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The Value of Plant Safety Dashboards

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We’re working on a series of blogs about the growing popularity of dashboards to help manage the massive amounts of data available to manufacturers. Last month, we covered the plant overview dashboard, and this month, I’ll explain the benefits of safety dashboards.

Downtime is a significant challenge for keeping facilities in operation, especially when it’s caused by injury. In 2017, there were around 2.8 million nonfatal workplace injuries and illnesses reported by private industry employers, according to the U.S. Department of Labor. In manufacturing, 115,550 days away from work were reported.

As we all know, downtime resulting from injuries leads to increased costs. When workers are sick or hurt, employers must pause production and spend funds to hire temporary replacements to fill in the gaps.

This is where safety dashboards come in. Safety dashboards allow plant managers to anticipate machine issues and compare the actual number of safety events against the expected number of safety events. These insights can help managers determine if they’re meeting their safety goals and inform their decisions, so they can reduce worker and machine safety events.

How Safety Data Helps Plant Managers

Overall, safety dashboards provide managers with a greater knowledge of their plant and keep them up to speed on the health of their workers. Plant managers use safety dashboards to monitor injuries daily, monthly and yearly. This data is then used when managers need to make decisions about plant safety protocols and how workers interact with operations.

Check out the example safety dashboard to the left. Here you can see the number of injuries and days out of work for each month of the year in an easy-to-read bar graph, in addition to other relevant injury metrics.

Collecting safety data and presenting it in a convenient dashboard is helpful to managers and safety officers because it’s an easy method to organize and create meaning out of what’s happening in the facility. The data is presented in real time and can help managers set KPIs for the plant, which are then used to make a game plan for reducing lost time from safety events like injuries.

Safety information also enables managers to set goals for future years. As injury data is compiled, managers compare year-over-year injury statistics to determine if they are meeting safety goals. Proactive goal setting positions safety as a priority for the benefit of employees, productivity and overall plant operations, because it creates a benchmark to improve upon.

Safety Dashboards Help Boost Productivity

Safety analytics can be tied directly to downtime, which is why visibility into safety performance is a strong indicator of productivity. Examples of useful safety analytics include safety scores, number of days between injuries, year-to-date injuries and lost time.

If a safety score decreases because a worker pushed through a light curtain and caused a safety event, managers can drill down into the dashboard to see where the event occurred in the plant. This information opens a conversation between managers and operators to discuss compliance incidents occurring between the operator and machines. Are they being safe? Are their work methods increasing downtime?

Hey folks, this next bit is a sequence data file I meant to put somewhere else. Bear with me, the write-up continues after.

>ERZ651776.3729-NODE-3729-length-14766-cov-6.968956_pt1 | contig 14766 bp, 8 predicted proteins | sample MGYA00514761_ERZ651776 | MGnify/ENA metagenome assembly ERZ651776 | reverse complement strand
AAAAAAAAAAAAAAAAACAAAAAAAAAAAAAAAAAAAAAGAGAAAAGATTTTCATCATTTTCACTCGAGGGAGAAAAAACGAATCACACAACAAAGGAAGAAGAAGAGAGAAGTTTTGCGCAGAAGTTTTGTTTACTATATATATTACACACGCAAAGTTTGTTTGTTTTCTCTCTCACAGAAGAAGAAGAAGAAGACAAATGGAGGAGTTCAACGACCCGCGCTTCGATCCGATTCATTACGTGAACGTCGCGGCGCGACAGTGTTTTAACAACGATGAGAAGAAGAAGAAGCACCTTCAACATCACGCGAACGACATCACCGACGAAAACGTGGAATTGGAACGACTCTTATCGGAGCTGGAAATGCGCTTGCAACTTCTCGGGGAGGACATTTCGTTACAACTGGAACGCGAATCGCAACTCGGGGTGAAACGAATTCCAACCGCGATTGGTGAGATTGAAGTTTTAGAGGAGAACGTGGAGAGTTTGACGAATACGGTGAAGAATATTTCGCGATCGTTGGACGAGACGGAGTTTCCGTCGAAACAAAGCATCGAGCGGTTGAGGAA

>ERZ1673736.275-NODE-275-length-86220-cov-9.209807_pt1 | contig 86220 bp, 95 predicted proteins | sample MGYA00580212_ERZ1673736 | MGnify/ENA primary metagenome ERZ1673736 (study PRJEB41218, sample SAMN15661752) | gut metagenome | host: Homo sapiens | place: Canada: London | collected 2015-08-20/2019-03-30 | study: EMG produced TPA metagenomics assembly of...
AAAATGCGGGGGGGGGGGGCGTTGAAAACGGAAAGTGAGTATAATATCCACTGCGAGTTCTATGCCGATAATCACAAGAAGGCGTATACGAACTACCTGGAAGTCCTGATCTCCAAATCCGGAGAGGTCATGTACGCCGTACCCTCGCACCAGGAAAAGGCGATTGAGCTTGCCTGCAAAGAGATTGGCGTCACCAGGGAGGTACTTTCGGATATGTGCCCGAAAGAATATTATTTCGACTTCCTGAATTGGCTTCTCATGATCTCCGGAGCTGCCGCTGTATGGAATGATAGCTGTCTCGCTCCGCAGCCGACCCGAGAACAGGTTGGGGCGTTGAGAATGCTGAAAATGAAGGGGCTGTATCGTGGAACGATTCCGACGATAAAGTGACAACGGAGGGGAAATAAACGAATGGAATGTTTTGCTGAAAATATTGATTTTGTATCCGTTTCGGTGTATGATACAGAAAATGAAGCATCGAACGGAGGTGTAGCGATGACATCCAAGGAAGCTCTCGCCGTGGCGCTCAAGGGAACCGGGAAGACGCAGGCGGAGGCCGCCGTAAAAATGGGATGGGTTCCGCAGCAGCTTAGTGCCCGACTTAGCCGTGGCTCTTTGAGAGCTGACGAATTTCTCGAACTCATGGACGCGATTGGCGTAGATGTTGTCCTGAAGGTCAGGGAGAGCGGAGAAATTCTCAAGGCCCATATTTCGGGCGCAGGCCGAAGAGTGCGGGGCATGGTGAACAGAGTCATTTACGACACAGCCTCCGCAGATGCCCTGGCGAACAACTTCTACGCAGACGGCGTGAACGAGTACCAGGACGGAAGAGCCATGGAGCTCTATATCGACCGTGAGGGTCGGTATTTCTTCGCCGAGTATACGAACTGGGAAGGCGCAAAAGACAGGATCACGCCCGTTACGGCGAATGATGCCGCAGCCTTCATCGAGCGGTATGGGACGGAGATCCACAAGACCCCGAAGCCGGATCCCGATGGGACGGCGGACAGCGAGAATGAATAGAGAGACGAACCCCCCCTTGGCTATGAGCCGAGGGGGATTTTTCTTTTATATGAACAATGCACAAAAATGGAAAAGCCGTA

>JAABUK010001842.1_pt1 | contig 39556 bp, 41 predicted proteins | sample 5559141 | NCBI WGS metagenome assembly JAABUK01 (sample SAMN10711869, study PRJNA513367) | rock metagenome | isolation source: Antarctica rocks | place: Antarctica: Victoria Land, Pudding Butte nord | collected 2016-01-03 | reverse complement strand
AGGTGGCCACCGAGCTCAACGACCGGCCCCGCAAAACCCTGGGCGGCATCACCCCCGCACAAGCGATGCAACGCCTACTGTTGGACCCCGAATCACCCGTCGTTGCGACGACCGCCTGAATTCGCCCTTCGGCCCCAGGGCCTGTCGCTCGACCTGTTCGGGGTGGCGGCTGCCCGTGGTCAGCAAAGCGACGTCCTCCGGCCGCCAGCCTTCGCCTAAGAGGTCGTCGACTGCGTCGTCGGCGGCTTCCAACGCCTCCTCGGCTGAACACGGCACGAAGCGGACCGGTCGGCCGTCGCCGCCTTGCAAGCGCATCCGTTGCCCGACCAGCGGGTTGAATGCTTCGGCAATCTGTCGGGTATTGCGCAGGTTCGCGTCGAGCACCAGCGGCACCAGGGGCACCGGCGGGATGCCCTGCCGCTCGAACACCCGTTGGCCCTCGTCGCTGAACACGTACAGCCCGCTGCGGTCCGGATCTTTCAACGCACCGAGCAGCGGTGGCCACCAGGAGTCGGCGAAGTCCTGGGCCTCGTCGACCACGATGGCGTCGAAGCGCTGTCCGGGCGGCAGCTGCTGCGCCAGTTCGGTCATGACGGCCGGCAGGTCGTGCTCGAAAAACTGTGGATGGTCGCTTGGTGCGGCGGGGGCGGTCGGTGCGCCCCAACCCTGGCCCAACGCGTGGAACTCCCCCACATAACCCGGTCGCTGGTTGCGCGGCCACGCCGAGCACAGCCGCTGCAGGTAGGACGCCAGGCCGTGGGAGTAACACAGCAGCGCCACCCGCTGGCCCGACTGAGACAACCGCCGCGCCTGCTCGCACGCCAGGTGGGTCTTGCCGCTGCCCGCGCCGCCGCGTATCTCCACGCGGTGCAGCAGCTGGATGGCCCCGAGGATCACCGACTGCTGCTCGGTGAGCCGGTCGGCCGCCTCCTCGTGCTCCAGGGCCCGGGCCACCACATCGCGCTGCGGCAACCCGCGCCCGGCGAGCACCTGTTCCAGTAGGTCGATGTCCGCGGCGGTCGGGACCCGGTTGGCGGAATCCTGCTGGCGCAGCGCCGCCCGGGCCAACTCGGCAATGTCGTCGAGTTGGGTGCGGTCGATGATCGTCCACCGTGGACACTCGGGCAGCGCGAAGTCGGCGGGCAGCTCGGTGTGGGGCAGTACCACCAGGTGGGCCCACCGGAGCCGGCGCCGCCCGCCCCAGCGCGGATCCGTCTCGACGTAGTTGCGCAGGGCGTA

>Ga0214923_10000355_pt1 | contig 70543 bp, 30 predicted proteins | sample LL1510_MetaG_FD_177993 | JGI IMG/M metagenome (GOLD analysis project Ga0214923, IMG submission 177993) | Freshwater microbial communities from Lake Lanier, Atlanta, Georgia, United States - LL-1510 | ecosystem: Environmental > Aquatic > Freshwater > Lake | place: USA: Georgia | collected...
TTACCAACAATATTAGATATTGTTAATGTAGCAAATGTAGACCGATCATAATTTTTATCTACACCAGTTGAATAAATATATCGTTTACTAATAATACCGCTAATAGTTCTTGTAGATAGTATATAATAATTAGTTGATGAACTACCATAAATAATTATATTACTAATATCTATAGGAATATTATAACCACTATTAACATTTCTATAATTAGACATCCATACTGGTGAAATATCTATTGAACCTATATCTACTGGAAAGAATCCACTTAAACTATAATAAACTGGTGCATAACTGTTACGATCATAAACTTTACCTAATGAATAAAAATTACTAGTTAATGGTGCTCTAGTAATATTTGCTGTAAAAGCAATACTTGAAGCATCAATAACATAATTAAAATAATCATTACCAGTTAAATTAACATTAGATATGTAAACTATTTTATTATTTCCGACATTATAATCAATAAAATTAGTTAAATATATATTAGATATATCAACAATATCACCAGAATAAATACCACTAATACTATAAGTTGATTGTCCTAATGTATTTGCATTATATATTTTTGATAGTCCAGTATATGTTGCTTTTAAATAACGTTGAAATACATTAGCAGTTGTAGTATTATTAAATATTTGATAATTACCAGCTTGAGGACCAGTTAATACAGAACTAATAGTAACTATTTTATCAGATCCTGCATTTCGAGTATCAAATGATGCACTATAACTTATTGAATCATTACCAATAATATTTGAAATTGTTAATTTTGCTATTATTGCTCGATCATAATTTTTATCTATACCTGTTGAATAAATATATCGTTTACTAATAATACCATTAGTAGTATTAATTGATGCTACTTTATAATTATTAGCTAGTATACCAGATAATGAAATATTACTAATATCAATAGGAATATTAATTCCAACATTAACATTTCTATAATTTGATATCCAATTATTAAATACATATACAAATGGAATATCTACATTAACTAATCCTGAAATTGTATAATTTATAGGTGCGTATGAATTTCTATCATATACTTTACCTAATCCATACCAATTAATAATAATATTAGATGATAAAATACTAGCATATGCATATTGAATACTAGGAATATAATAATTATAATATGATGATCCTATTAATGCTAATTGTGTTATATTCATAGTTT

Additionally, based on the ongoing metrics visible on the safety dashboards, plant managers can tell when machine hardware or software is going out of compliance and needs an update or modification. If a part needs to be replaced, for instance, dashboards can be set up to notify managers. These notifications help managers streamline the process to streamline how people interact with machines.

Drill Down Even Further

Beyond the initial safety dashboard, it’s possible to drill down further to reveal specifics like the causes and reasons behind safety events. Drill-down details could answer questions like:

  • Who is causing the most events? Which operator, shift or machine?
  • Which machines are out of compliance?

Answers to these questions could prompt deeper conversations that lead to greater safety and productivity optimizations like, does the operator need more training? What is causing this device to be out of compliance?

Going a step further in compliance cases, integrating machine learning could streamline machine resolutions. For example, you could set things up so work orders automatically generate and notify engineers which machines need work and when, saving further time and productivity.

Coming Up Next

Just like any of our dashboards, the safety dashboards are customizable, so plant managers and safety officers, or any plant personnel, for that matter, can design the dashboard to include exactly what they need to know.

Plant dashboards run with FactoryTalk InnovationSuite, which pulls data and presents it in mashups. In order to make data an asset, you must use tools like custom dashboards to your advantage.

If you’d like to discuss, please comment below. And to keep up the dashboard blogs throughout 2019, they’ll all be available here.

Looking ahead to next month, Jennifer Kite will explain the value of dashboards and alarm management.

Jeff Schmelebeck
Jeff Schmelebeck
Sr. Technical Consultant, Info Software, Rockwell Automation
Jeff Schmelebeck

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